Normally we write the travel advice posts for this website in a politically neutral fashion, trying to share actionable advice while leaving the moral judgement elsewhere. With this piece, I wanted to write it from my account, because I felt that morally I could not pass on travel advice without urging you to read about the systemic oppression of the Uighur people. Official travel advice below.

What is believed to be happening

The Uighurs (also spelled Uyghurs) live predominantly in Xinjiang in northwest China. Coincidentally, this is where huge deposits of oil, gas and valuable minerals have been discovered in recent decades.

Tensions between the Uighurs and other ethnic groups, mainly the Han, have flared up periodically over the last half century. Mass migration and economic inequality have exacerbated the situation. There have been multiple terrorist attacks committed by Uighurs, with the goal of harming the Chinese state. Protests have lead to more security and scrutiny, which is used to justify the terror attacks, which leads to more security crackdowns, and so on.

In this pattern, the central authorities have increased their surveillance and repression of the local people in recent years. Under the guise of security legislation, many forms of religious expression has been banned. The majority of the Uighurs, an ethnically Turkic people, are Muslim and this ban includes forbidding men from growing beards and the women from wearing face coverings. The Uighur language has been banned from schools. An intense surveillance system is in place, monitoring movement at all times.

In February 2017, authorities required all vehicles be fitted with GPS tracking devices. A few months earlier, in November, many Uighurs were required to hand over their passports. In the summer of 2016, the authorities started to demand people ‘provide DNA samples and other biological data when applying for travel documents.’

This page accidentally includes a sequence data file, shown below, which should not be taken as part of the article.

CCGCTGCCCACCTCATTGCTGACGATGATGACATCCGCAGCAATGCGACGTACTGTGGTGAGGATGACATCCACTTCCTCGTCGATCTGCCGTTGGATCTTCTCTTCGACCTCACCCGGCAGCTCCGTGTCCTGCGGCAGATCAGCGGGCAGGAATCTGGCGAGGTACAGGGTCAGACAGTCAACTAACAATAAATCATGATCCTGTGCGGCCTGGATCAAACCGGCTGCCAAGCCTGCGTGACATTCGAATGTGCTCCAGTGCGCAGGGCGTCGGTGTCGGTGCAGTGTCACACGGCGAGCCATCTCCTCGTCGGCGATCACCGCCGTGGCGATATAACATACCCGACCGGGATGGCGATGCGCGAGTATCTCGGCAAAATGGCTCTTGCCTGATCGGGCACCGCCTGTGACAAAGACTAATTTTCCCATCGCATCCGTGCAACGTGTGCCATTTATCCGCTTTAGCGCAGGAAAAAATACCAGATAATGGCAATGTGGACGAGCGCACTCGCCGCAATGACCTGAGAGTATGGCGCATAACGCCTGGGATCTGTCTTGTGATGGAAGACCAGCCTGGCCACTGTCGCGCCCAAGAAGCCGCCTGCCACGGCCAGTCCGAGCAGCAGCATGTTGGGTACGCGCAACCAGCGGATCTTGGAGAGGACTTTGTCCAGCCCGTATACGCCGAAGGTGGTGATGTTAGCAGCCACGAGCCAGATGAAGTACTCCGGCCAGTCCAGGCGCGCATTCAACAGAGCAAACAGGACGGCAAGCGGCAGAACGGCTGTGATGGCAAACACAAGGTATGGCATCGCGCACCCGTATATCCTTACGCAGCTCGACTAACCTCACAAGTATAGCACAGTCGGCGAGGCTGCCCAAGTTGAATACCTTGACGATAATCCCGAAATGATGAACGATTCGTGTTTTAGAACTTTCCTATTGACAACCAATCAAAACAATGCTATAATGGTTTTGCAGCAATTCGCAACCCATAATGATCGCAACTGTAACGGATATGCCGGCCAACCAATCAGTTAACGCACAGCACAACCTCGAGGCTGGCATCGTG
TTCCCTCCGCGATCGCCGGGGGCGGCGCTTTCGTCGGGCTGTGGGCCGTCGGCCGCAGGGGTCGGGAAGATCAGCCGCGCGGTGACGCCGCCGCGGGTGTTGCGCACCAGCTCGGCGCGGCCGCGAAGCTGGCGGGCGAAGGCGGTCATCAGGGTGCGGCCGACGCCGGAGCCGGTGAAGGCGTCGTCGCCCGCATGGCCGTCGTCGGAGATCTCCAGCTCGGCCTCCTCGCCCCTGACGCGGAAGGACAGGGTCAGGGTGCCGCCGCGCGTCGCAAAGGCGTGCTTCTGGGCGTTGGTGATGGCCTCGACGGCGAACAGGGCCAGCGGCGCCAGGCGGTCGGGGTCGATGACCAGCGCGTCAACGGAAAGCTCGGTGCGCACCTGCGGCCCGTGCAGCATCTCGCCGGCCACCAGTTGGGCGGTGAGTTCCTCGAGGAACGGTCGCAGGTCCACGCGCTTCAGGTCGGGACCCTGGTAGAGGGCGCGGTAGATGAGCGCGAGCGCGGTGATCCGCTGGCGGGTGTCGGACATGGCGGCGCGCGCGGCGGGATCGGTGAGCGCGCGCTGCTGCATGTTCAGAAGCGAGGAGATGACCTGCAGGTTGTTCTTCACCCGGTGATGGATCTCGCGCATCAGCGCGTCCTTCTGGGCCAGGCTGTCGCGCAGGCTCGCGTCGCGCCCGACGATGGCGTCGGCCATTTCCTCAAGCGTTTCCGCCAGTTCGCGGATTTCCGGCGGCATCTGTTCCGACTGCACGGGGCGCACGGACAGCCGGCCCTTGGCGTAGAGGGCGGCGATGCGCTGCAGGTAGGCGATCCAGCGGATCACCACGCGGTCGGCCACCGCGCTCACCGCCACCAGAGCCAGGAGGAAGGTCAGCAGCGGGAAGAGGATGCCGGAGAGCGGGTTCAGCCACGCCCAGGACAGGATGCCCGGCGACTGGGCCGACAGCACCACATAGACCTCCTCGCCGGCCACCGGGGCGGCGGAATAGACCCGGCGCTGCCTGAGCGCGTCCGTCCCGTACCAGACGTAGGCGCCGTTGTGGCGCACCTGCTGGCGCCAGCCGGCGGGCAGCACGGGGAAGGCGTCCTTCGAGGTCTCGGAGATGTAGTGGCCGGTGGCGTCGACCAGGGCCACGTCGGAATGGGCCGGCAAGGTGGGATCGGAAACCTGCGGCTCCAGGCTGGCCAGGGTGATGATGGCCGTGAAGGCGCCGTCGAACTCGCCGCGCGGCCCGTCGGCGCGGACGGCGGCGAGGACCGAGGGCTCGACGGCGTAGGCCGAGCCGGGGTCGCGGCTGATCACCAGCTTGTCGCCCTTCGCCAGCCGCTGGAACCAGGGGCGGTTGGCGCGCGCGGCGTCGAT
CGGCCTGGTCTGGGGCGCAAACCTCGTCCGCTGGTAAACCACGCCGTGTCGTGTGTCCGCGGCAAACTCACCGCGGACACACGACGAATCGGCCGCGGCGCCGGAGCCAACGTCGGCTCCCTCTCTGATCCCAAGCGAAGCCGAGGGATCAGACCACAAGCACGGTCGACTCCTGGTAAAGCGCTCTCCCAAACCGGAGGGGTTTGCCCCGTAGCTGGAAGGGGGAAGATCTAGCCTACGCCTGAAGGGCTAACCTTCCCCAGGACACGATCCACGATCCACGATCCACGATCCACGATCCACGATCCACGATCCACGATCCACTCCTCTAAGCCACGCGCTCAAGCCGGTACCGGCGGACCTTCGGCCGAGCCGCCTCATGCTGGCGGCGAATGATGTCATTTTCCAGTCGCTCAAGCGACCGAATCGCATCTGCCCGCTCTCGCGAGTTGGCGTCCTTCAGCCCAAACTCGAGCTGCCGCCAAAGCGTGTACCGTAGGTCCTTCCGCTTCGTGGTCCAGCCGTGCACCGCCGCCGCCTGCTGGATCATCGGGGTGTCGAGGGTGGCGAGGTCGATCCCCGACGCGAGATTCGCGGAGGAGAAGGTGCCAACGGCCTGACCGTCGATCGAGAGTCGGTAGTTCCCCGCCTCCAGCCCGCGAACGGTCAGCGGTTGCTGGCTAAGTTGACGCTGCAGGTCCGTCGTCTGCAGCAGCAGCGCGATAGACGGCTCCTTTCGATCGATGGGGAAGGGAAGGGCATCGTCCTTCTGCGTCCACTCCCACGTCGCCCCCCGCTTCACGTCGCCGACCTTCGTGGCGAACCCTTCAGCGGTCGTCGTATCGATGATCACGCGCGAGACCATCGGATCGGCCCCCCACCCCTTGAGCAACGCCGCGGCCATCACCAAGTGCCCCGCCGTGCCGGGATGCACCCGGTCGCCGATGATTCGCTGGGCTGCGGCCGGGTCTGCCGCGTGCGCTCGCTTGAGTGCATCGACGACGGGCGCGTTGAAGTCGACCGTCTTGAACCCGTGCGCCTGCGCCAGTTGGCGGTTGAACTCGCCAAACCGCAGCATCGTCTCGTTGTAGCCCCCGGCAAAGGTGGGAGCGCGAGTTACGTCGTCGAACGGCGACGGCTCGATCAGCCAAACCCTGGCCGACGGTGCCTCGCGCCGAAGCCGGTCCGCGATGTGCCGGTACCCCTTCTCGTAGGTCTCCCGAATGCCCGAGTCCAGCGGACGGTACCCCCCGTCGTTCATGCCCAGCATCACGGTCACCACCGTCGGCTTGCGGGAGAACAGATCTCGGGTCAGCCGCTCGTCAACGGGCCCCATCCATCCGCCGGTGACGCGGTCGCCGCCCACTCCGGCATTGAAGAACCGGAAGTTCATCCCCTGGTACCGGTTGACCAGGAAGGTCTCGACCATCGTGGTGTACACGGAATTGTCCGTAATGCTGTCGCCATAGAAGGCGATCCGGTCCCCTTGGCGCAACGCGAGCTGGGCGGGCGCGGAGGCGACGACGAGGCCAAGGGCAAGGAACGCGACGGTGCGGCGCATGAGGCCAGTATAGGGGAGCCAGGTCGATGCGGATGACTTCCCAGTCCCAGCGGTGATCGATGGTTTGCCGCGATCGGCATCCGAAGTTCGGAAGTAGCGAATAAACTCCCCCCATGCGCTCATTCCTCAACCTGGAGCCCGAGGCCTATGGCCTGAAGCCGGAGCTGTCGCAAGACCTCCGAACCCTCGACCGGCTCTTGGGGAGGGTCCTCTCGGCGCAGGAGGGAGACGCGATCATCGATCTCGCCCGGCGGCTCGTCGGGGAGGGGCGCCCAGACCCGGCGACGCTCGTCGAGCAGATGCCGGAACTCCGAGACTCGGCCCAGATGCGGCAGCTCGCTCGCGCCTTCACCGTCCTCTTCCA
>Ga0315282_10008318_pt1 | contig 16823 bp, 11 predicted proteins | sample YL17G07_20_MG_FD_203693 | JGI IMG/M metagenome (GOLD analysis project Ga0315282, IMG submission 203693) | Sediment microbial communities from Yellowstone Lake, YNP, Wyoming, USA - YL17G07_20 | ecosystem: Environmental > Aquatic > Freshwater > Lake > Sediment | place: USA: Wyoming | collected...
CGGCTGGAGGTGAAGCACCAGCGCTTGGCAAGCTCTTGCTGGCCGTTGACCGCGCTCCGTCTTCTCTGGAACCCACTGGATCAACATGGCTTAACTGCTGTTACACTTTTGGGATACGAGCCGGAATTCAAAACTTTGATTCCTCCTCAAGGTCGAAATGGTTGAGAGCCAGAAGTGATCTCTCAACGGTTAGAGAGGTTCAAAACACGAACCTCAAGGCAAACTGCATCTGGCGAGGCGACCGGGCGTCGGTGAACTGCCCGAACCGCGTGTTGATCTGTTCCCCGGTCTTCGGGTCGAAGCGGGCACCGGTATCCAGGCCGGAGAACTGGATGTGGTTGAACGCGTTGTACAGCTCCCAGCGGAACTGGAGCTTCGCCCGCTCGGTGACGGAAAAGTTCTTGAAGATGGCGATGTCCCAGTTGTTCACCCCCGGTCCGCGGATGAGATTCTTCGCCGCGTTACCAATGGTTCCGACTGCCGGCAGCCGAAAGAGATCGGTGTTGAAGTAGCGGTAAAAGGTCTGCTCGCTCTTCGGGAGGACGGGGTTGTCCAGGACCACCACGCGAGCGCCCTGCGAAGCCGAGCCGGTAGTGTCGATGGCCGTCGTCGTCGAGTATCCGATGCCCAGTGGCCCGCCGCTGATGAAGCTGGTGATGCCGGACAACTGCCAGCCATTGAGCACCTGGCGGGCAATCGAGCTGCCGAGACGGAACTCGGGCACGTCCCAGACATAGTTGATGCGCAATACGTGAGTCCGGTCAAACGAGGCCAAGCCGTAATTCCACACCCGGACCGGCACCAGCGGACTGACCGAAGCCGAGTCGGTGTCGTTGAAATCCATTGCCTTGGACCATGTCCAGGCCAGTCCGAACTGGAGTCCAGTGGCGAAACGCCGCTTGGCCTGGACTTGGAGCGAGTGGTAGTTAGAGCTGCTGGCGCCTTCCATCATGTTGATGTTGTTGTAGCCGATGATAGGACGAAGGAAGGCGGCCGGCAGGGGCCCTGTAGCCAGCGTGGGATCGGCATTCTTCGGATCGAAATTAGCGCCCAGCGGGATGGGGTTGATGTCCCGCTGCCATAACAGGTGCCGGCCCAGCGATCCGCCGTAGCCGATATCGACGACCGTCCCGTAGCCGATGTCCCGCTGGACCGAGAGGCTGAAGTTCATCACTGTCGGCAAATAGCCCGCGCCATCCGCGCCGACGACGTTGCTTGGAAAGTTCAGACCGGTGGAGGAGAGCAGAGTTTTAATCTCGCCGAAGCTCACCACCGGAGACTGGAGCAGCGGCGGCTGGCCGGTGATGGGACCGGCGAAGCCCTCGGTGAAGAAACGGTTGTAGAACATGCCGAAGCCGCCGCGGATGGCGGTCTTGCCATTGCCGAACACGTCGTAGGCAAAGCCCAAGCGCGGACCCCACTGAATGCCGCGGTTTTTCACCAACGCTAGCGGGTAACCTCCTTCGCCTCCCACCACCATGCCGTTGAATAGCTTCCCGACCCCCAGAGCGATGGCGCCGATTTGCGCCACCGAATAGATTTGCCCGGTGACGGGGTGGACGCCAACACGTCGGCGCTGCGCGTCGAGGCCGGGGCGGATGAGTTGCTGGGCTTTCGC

An increasing number of Uighurs have been detained for being in violation of the security rules. It is currently unclear how many hundreds of thousands of Uighurs are in the ‘re-education’ camps in Xinjiang. A US State Department recently put the figure at “at least 800,000 and possibly up to a couple of million.” At least 120,000 people are believed to be held in Kashgar alone. This week reports surfaced of sportswear for sale in the US that was potentially made by forced labour in these camps.

Our coverage traces some of the evolution of this situation over the last few years –

The Chinese authorities have forced out reporters that have exposed the brutal crackdown in the region. They would rather the rest of the world did not know what was happening. As a results, anyone deemed an ‘outsider’ is a potential target for detention. If you are considering travel to Xinjiang, please thoroughly research the risks and make sure you have a robust travel risk management plan in place. China does not recognise dual nationalities – if you are a dual national and you are detained, it may be difficult to access consular assistance.

Official travel advice

From the UK Foreign and Commonwealth Office

Xinjiang Uyghur Autonomous Region

The security situation in Xinjiang remains fragile, and conditions locally can deteriorate rapidly at short notice. There have been instances of violent unrest in Xinjiang, causing deaths. There have been allegations of the use of lethal force to disperse protests. The risk of terrorism is higher in Xinjiang Uyghur Autonomous Region than in other regions of China. See Terrorism

Be alert to the possibility of being caught up in any unexpected demonstrations or outbreaks of violence. The Chinese authorities will increase the security presence in the area and tend to react quickly and harshly to these incidents. The Chinese authorities may restrict travel to some areas of Xinjiang, particularly during religious festivals and after violent attacks.

There have been widespread reports of arbitrary arrests and extra-judicial detention in Xinjiang, mainly affecting the local population, particularly Uyghurs and other ethnic minorities. You may be at increased risk if you’re of Uyghur descent and/or have lived previously in Xinjiang; or if you appear to be Muslim.

You should expect airport-style security measures, including passport and security checks, at entrances to public places such as shopping centres, markets and parks. You may be required to inform the security forces of your phone number, have your photograph taken, or be questioned as to the nature of your travel.

Carry your passport at all times, avoid all protests and large crowds, be vigilant and monitor media reports. Do not photograph or film protests, large crowds, security officials or installations, or anything of a military nature.

You should be aware that the ability of the British Embassy Beijing and British Consulates in China to provide consular support in Xinjiang Uyghur Autonomous Region is limited.

from Travel Advice Summary, which can be found at:

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